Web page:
Women’s hoops focuses on improving


The Daily Iowan; Photos by Alex

Iowa center Megan Gustafson jumps up for a layup during the quarterfinal game of the Women’s NIT between Washington State and Iowa at Carver Hawkeye Arena in Iowa City on Sunday, March 26, 2017. Gustafson was named the All-Big Ten first team by both the coaches and the media last season. (Alex Kroeze/The Daily Iowan)

Lisa Bluder and the Iowa women’s basketball team are ready to improve on last season’s late success.

By Jordan Zuniga

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At the end of last season, the Hawkeye women’s basketball team stumbled and  lost in the NIT Elite Eight.

This year, they have four of the five starters from last season returning, and not one will be a senior.

So it’s safe to say that things are looking up for the Hawkeye women heading into the upcoming season.

“We were really young last season,” coach Lisa Bluder said. “We only had two seniors last year, and I’m excited about this year because of the use of last year and how much great experience our players received on the floor.”

Make no mistake, the loss of senior Ally Disterhoft is a big blow; in her career as a Hawkeye, she averaged 15.3 points, 5.8 rebounds, and 2.3 assists per game.

She also won numerous awards throughout her career and left Iowa as its all-time leading scorer.

But while they will surly miss her, Bluder and the players aren’t worried about the loss of Disterhoft — it’s something they’ve dealt with before.

“Every year, we kind of have to go through this,” Bluder said. “That’s the nature of our business, replacing great players every year and to go on and developing the talent that we do have. It’s something we’re well-versed in, because that’s what you do as a college coach.”

The Hawkeyes will rely on junior forward Megan Gustafson to  play a big role in replacing Disterhoft’s scoring.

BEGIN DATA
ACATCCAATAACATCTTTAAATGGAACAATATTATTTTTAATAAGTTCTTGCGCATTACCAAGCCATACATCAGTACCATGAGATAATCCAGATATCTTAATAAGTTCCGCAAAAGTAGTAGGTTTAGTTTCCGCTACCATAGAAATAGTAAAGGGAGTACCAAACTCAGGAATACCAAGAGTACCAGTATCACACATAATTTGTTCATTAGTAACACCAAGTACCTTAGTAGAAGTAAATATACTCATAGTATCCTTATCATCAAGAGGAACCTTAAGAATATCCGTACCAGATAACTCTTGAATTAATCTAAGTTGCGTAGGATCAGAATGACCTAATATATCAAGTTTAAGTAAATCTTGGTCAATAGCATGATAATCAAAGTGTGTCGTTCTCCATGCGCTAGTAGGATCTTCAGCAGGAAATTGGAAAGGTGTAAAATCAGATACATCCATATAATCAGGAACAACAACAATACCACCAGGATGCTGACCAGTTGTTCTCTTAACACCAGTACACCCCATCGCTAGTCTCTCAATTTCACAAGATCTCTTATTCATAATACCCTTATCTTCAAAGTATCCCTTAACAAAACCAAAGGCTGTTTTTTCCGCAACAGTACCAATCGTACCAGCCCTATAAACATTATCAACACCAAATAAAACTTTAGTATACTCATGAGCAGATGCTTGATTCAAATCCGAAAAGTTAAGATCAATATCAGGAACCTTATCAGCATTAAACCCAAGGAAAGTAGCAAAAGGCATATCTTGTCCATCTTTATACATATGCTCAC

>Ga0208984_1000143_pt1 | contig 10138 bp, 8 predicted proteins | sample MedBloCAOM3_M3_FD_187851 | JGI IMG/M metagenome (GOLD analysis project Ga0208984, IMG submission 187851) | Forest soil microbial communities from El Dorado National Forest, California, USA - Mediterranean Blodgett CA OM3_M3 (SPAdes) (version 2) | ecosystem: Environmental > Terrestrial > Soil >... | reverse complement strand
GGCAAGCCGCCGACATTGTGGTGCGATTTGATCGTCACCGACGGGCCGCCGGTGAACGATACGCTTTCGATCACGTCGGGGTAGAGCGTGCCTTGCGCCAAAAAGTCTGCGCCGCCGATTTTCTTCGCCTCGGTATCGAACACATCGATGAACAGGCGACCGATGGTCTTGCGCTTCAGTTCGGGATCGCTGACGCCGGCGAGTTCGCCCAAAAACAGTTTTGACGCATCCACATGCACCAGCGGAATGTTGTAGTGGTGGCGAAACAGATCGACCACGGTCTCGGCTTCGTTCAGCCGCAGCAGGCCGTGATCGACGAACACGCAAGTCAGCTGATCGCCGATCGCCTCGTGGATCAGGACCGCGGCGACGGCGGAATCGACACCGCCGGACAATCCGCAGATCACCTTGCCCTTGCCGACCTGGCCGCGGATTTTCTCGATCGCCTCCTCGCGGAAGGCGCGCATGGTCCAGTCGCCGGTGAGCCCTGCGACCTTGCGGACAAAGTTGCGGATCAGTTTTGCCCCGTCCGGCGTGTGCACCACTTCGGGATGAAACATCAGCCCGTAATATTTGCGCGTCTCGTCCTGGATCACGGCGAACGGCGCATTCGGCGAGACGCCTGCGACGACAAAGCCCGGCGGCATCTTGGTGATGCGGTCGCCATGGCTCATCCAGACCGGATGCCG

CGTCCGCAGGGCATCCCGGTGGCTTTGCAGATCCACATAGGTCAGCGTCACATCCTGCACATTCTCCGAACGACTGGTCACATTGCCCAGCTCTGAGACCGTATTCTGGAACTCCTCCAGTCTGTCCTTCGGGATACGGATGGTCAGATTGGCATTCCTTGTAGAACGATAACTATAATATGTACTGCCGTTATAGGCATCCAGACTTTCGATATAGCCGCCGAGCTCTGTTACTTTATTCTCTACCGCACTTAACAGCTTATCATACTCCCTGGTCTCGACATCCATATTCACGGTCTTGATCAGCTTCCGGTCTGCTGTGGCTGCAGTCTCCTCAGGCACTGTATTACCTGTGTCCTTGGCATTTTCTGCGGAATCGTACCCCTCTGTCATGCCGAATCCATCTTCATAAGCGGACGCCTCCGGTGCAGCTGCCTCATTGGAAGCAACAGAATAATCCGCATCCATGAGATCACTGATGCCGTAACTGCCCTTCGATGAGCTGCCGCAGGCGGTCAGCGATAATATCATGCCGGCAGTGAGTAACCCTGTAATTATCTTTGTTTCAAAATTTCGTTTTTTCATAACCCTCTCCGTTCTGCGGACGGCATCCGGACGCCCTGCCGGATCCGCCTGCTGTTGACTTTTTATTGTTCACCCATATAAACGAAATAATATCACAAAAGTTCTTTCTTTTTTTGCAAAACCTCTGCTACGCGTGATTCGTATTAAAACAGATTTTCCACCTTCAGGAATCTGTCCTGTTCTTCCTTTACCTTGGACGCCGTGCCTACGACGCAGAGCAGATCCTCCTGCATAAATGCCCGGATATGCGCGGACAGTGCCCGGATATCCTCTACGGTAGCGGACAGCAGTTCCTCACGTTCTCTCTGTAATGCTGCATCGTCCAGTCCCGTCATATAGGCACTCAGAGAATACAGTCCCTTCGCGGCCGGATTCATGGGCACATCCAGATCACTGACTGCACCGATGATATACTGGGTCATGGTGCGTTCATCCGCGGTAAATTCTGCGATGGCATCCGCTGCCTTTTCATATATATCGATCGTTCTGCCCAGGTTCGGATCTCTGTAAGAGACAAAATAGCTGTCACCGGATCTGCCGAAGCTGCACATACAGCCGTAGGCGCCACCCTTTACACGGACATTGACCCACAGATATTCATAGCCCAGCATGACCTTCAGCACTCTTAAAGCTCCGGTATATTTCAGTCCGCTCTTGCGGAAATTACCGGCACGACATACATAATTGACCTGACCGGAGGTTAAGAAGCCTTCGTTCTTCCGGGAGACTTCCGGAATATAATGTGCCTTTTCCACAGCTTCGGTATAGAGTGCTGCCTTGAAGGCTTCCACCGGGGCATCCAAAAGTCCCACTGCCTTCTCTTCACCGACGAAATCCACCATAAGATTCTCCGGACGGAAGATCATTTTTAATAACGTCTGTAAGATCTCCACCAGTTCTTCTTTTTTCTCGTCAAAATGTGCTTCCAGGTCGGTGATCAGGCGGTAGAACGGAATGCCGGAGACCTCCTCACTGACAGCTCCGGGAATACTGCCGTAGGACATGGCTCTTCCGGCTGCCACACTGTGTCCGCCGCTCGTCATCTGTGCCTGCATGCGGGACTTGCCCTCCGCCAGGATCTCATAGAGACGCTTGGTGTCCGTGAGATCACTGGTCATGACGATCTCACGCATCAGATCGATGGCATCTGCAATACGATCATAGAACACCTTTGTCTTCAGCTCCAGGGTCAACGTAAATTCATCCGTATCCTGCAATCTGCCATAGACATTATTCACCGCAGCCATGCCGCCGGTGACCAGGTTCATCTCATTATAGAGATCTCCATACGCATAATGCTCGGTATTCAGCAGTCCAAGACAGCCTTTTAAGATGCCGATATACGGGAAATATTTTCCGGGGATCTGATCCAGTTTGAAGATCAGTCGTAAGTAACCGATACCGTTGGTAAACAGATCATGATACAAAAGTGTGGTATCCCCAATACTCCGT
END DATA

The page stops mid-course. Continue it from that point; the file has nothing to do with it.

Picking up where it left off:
Named to the All-Big Ten first team by both the coaches and the media, Gustafson is ready to pump up her game even more this season.

While Gustafson is arguably the best player on the team, she believes the key to the Hawkeyes’ success is being concerned more with the team’s success than with individual success.

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“Chemistry,” Gustafson said when asked about the team’s key to success this season. “We have that already, but I think being able to build on that and just to build each other up. We’re really young still, we had a great freshman team last year, but now they’re sophomores, so that experience is so huge in helping us to be better next year.”

Gustafson and the Hawkeyes hope sticking together as a team will lead to a successful season.

Not everything has been smooth sailing for the Hawkeyes since last season ended.

Early this summer, officials announced that Game Time, the summer league in which the Iowa women regularly compete, had been canceled.

The women have been able to make up for it by adding an extra scrimmage game each week, but the players missed being able to play in front of their fans.

“That was a little bit disappointing, because it’s great to see the fans come out and support us,” Gustafson said.

For the Iowa women, this season’s biggest challenge will be overcoming their lack of depth, especially with the injuries that have plagued the squad recently.

“We don’t have a lot of depth,” Bluder said. “And that’s because of injury. Tania [Davis] is not back yet because of her ACL tear. Carley Mohns got held out all this summer and last year. So basically, it’s those unforeseen injuries that you can’t plan for that create a lack of depth, and that’s the one area I’m concerned about.”

If the Iowa women can stay healthy and continue to develop, they could make some noise come March.

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